At 13:45 the police helicopter arrived and broadcast warnings to the public.[2]: 182  At this time, Ryan shot and injured a male outside a property on Priory Road.[1]: 7 

Suicide edit

Ryan shot at helicopters from the classroom at the top-right of the three-storey building[9]

Ryan was next seen further along Priory Road approaching John O'Gaunt School, which was closed for the summer holidays.[12]: 200  The school's caretaker reported seeing a man enter one of the school buildings at 13:52,[13]: 221  and the TFU secured gardens and houses in the area before surrounding the school at approximately 16:00.[2]: 184  At 16:40 they heard gunshots in the vicinity of the school and more officers went to the scene. [1]: 11  At least one further shot from a school building was heard at 17:15; these may have been aimed at the police and press helicopters.[1]: 11  Ryan's precise location after the shooting at 13:45 had been unknown as there had been no confirmed sightings,[1]: 7  but at approximately 17:26 police first saw him at the school shortly after he had thrown his Type 56 out of a third-floor window.[1]: 11 [2]: 184  Once containment of Ryan was confirmed, fire and ambulance crews were able to access the previously locked-down parts of the town, including the fire in South View,[1]: 11  which had spread and destroyed the Ryans' home as well as the three other properties in the terrace.[14][15][9]

Ryan fired at both police and helicopters that were circling above the school.[9] He became engaged in conversation with a sergeant within the TFU and informed them of his arsenal and ammunition, claiming that he had a grenade as well as the Beretta.[2]: 184  He said that he would not exit the building until the police informed him of the welfare of his mother, and stated that "Hungerford must be a bit of a mess".[2]: 184  The sergeant said he understood Ryan when he claimed that his mother's death was "a mistake"; Ryan reportedly replied, "How can you understand? I wish I had stayed in bed."[2]: 184  He later shouted, "It's funny. I killed all those people, but I haven't the guts to blow my own brains out." At 18:52, after a few minutes of silence, a shot was heard from the school building and Ryan no longer responded to police.[1]: 11  Without knowing the full extent of Ryan's arsenal and ammunition, and with the possibility of booby traps or more perpetrators, the police stayed at their positions and devised an operation to enter the building.[1]: 11  At 20:00 the plan was enacted, and at 20:10 armed police entered a barricaded room to find Ryan having shot himself dead through the right temple.[1]: 11 [2]: 184 

Aftermath edit

The shootings were declared a major incident and in the immediate aftermath, TVP locked-down many areas to secure evidence and exclude press activity. A CID headquarters was established at the force's premises in Sulhamstead, approximately 18 miles (30 km) east of Hungerford. They conducted a sweep search of the town, identifying 78 bullet holes in 15 vehicles. Investigations were supported by the force's Autoindex system; the HOLMES platform not yet implemented.[1]: 12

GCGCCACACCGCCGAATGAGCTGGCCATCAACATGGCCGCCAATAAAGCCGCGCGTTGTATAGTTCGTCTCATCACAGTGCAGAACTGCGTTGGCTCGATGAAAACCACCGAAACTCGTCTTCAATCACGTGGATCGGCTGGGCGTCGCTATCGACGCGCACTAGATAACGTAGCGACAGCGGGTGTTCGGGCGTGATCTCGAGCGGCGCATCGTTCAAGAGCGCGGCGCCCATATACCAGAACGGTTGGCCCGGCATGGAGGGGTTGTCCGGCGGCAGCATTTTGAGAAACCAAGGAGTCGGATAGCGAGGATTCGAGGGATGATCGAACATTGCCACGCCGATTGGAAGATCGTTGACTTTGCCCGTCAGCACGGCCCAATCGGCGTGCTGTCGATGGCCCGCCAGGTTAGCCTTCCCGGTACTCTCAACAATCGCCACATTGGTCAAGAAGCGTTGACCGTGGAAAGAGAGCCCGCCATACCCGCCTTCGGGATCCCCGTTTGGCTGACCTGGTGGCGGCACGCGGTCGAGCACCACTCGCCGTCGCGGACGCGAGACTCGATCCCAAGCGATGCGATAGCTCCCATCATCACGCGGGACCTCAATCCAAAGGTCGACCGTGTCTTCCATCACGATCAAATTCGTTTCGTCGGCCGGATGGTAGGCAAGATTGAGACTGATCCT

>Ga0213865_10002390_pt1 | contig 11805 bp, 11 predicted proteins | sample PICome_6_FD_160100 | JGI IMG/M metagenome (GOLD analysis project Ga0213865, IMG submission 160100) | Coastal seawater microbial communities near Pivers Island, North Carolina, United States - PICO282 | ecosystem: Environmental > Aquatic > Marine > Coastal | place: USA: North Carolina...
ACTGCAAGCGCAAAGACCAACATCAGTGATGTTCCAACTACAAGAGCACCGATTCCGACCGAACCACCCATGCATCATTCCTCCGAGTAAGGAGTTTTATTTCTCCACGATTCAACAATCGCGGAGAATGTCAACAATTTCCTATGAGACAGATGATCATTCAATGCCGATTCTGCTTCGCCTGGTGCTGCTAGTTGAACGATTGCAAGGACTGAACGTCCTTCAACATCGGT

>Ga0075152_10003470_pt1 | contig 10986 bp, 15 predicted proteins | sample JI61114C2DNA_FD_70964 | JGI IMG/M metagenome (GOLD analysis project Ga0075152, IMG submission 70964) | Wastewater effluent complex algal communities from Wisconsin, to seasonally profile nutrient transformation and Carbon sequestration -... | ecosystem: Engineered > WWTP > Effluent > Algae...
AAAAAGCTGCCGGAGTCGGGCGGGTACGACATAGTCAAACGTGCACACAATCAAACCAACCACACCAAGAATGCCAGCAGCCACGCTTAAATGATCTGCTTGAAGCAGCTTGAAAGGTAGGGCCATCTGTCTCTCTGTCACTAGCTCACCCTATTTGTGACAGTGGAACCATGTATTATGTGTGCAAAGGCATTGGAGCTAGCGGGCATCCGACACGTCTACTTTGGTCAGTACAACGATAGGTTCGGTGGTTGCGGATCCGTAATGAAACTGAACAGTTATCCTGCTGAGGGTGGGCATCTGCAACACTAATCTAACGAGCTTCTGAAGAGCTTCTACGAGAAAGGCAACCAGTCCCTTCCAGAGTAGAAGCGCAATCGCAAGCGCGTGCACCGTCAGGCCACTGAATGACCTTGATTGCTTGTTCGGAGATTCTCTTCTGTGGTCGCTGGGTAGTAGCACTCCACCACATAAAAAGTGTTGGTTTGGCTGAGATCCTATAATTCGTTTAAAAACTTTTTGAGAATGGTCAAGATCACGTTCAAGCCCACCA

Prime Minister Margaret Thatcher visited Hungerford on the day after the massacre.[16] She stated that "if [gun control laws] need to be tightened up [to] prevent more events like this, of course, that will be considered."[17]

Funerals for the dead were conducted in the weeks after the tragedy,[1]: 12  beginning with Eric Vardy's in Great Shefford on 26 August.[5][18][19]: 37  Roger Brereton's funeral, held the following day at St Mary's Church in Shaw, Berkshire, was attended by Home Secretary Douglas Hurd.[20] Dorothy Ryan was buried in Calne, Wiltshire on 29 August.[21] Michael Ryan was cremated at Reading Crematorium on 3 September;[22][23]: 258  the location of his ashes known to only one member of his family.[24]

Inquest and report edit

The inquest into the massacre concluded on 29 September. The coroner for West Berkshire, Charles Hoile, recognised the dichotomy of the nation wanting rapid police response to such events while also insisting on a routinely unarmed police force.[1]: 12  The jury in the inquest recommended to the coroner that "semi-automatic weapons should not generally be available [and] an individual should not be allowed to own an unlimited quantity of arms and ammunition."[1]: 14 

Hurd commissioned TVP's Chief Constable, Colin Smith, to prepare a report on the incident. The Hungerford Report found that on the day of the massacre, the town – which was usually policed by two sergeants and twelve constables – was policed by one sergeant, two patrol constables, and one station duty officer.[1]: 1  It reported that such restrictions in personnel that day "could certainly have become a relevant factor had Ryan not been traced and contained rapidly."[1]: 14 

Communication – both internally within the force as well as handling communications with the public – was criticised. Telephone exchanges could not handle the number of 999 calls made by witnesses; the Newbury exchange normally handled 300,000 calls per day but this increased to 800,000 on 19 August.[1]: 8  Some witnesses' reports were significantly delayed which resulted in out-of-date or duplicate information being passed to emergency services. The public telephone network, as well as lines to the emergency services, were saturated. As a result, British Telecom implemented measures to relieve stress on the telecommunications network on the evening of 19 August, freeing up communications for the police. The force also used 13 mobile telephones; as with the landline network, Racal blocked the public from using the cellular network to allow the police's mobile phones to work.[1]: 10